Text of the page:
What fascinates me about this man is why did he change his name? Family lore has it he was involved in running liquor from Canada. I do not know whether this is true. However, Ken Burns’ series on PBS this week, “Prohibition,” certainly got me thinking. The Detroit “Purple Gang” was quite active in Toledo. While we have no connection for John to the Purple Gang, his name change and exit from Toledo coincides with the organized crime and violence that stemmed from Prohibition.

A couple of good reads to introduce us to what and who composed the “Purple Gang” is Detroit’s Infamous Purple Gang by Paul R. Kavieff and  Unholy Toledo by Harry R. Illman.

When Prohibition was in effect, it was pretty easy for bootleggers to use the narrow waterways of the Detroit River, St. Clair Shores, and also Lake Erie to transport liquor from Canada. One theory existed that it was quite easy to do so as a recreational fisherman or during winter when one could cross the frozen Detroit River into Windsor with little problem. Usually, the booze went to Chicago where Al Capone sold it under the “Log Cabin” label but market demand was strong too in Toledo. The Purple Gang seemed to be in direct competition with Capone–in essence, trying to tell Capone to keep his hands off of the eastern Michigan market. Toledo seemed to be strategically located as a stopover and hideout for gangsters.

A United Press article located in The Southeast Missourian on March 24, 1936 summarizes the situation:

I don’t think we’ll ever find a documented reason for John’s movements and name change. I don’t know if he were ever involved in bootlegging. But history does provides some interesting insight and this situation certainly does give credence to the family lore. My guess would be John Przybylski was not a violent person and the name change was due in part to avoid the violence and from being sought out. Rather because liquor was a commonly consumed without shame or guilt in Polish Catholic families (it is not a “sin” according to the Catholic Church and vodka is a cultural drink for Poles), a theory could be that John likely was seeking sources for personal consumption or possibly playing the role of transport for a while. He certainly was living in Detroit at the time, the 1920 census places him there. But by 1927, we find evidence of him living in Miami.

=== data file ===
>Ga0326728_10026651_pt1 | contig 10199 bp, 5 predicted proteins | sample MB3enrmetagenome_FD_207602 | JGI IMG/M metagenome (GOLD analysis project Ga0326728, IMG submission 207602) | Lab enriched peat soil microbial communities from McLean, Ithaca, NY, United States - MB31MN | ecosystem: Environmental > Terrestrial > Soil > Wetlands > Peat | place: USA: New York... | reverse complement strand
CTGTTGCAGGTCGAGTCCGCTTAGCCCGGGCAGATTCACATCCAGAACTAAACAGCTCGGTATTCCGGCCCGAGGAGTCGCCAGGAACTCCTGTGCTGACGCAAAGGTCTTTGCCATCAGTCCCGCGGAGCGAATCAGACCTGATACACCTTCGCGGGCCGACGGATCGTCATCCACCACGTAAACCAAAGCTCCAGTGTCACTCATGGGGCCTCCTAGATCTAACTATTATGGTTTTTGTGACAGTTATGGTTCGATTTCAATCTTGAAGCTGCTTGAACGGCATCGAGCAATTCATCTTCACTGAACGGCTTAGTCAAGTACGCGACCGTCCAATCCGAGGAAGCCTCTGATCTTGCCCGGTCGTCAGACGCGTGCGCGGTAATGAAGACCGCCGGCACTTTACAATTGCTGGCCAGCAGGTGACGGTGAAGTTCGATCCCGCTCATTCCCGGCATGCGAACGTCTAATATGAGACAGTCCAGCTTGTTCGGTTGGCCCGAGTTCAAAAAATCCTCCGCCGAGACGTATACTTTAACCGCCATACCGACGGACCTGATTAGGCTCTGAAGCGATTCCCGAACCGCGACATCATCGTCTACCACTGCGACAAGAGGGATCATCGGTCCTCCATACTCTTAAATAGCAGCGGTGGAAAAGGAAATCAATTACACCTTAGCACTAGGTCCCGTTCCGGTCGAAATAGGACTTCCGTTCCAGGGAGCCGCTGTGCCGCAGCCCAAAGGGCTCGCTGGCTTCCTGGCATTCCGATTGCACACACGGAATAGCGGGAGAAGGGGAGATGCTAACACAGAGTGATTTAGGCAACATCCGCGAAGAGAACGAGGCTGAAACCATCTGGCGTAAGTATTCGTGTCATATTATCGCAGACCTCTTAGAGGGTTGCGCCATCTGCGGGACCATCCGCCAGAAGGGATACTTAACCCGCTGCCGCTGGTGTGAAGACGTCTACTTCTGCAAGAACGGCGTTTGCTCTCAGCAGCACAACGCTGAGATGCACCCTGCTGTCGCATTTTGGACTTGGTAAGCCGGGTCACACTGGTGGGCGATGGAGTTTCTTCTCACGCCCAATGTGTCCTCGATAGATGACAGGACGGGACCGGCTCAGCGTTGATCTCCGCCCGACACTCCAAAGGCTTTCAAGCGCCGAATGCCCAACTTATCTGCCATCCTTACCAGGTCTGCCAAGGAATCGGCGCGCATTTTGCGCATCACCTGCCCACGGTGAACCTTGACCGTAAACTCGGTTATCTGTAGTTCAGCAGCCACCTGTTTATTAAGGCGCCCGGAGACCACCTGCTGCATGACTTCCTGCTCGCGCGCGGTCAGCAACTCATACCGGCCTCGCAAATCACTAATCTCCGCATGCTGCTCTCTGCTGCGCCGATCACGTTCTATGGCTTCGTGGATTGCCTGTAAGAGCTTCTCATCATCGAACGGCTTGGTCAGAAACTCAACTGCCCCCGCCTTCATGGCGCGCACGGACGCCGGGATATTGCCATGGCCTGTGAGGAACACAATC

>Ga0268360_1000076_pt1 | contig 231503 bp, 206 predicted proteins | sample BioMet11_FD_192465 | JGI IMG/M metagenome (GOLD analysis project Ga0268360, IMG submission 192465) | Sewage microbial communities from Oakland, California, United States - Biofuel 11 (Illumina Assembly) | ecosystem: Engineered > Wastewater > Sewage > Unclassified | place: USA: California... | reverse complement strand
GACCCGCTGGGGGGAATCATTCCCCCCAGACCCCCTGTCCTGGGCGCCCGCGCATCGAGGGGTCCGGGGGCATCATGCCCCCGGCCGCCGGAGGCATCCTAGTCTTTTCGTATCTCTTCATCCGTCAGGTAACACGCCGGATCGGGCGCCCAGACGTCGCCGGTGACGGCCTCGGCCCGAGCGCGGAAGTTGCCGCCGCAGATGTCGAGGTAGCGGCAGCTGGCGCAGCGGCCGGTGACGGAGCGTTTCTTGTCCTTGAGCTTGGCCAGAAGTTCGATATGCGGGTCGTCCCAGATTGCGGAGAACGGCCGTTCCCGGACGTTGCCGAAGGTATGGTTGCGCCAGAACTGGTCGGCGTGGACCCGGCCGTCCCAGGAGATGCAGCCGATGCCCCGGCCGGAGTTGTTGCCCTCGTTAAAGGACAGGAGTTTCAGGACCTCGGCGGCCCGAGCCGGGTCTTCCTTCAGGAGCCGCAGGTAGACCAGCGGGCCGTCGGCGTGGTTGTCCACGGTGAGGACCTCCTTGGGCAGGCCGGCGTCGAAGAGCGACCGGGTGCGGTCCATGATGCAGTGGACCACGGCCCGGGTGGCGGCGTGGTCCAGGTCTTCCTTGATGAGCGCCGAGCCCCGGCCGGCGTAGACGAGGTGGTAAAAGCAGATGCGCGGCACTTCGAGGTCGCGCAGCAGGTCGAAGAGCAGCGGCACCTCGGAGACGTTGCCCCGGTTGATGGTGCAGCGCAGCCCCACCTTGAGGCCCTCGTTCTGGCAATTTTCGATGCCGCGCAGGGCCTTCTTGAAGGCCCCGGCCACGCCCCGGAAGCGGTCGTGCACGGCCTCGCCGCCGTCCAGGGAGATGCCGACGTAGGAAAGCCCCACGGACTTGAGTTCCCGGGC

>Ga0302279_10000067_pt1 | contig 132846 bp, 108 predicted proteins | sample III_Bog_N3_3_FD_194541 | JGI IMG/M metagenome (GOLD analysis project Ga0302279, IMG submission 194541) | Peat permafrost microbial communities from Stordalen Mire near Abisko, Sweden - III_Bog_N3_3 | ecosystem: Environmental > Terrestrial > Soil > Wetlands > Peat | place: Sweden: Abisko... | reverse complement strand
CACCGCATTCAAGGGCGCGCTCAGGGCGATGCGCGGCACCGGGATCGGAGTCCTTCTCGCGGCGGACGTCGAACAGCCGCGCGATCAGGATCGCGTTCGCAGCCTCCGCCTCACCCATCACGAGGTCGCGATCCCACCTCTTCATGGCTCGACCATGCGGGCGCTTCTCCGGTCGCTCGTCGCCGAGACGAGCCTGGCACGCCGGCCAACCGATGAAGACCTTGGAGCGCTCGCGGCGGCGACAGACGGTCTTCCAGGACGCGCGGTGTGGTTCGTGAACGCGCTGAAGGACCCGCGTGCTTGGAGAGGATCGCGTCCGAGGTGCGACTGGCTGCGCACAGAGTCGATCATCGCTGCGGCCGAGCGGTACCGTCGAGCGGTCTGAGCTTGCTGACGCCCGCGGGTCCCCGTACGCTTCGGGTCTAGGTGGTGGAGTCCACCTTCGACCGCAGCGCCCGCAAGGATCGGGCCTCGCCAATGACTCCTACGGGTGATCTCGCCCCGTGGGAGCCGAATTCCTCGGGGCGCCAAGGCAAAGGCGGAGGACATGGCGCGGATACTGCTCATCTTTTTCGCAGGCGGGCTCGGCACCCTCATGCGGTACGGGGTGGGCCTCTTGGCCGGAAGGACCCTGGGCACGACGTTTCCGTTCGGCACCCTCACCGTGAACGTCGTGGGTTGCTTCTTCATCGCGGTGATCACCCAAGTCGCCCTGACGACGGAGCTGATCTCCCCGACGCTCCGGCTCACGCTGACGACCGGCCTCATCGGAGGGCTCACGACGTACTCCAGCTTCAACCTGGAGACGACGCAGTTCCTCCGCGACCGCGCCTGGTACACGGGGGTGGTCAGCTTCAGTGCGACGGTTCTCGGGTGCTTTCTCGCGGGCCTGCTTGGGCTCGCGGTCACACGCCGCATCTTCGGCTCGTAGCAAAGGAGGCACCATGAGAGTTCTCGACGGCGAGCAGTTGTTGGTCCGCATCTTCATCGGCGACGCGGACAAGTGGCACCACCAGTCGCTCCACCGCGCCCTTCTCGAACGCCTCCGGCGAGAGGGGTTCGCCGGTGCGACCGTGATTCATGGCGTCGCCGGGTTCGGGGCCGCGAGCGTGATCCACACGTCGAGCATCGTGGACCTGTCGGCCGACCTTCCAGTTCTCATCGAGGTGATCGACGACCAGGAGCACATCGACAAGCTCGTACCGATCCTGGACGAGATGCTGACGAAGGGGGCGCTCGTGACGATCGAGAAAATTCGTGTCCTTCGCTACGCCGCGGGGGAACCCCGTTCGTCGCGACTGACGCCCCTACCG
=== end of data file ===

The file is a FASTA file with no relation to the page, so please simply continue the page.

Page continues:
Prohibition was in effect in the US for 13 years–1920 to 1933. It produced an empire built on crime and violence and created unique and colorful characters in our history such as Carrie Nation. (An interesting observation: A slogan used during Carrie Nation’s tirades was: “All nations welcomed except Carrie.”)

A basis used to justify Prohibition was “immorality”–to combat drunkness and poverty. Instead, it created a monster composed of violence and crime. Reading about the Purple Gang certainly opened my mind–these gangs at first were primarily composed of immigrants who were combating severe poverty and discrimination.

can be as exciting as reading the owner’s manual of your latest technology purchase. Shame on me for poking fun at the source of my paycheck, but I do understand–I only read those manuals myself if and only if something isn’t working. I prefer a good mystery or biography. But I entertained myself by reading more burial records this weekend with the latest bluster of fall weather we’ve had–cold, rain, and dreary. After all, isn’t genealogy both a bit of a mystery and part of the process of writing one’s family’s biography?

I had reason to eyeball those old records again while trying to conjure up any data about Stanley Mizejewski and Konstancja Mierzejewska. I’ve had a bit of luck as far as Konstacja goes. I did locate her burial record by reviewing burials from 1913 onward. Here is what I’ve located in the 1913 burial log:

No.15016
Name of Deceased: Constantia Mezejewska
Place of Nativity
Late Residence: 3250 Maple
Age: 20
Color: W
Sex: F
Disease: Nephritis
Date of Decease: Dec. 18 (1913)
Date of Interment: Dec. 20
Married, Single or Widowed: S
Place of Death: Toledo
No. of Grave: 1600
No. of Lot: 11
No. of Section: 3
Name of Physician: O. W. Kimbell
Name of Undertaker: J. W. Paulowski
Name of Parents or Kindred:
Remarks

I do believe the record keeper misspelled the last name and this location is where I took the photo–Section 3 of the cemetery.

Constantia’s address is given as a residence on Maple Street, which would place her within a block or so of St. Adalbert’s parish in the Lagrinka neighborhood.  I had hoped this clue would give me a hint about her, but it didn’t. Sometimes the parish records noted the survivors or nearest relatives; however, not so in the case. Here is the record of Constantia’s burial through St. Adalbert:

Date of Death/Burial: Dec. 20/Dec. 23
Name of Person Interred: Constantia Mierzejewski
Place of Birth: R. Poland
Age: 20 yr.
Disease:
Priest: J. P. Wachowiak
Cemetery: Calvary
Remarks: Pen. and Ext. Unct.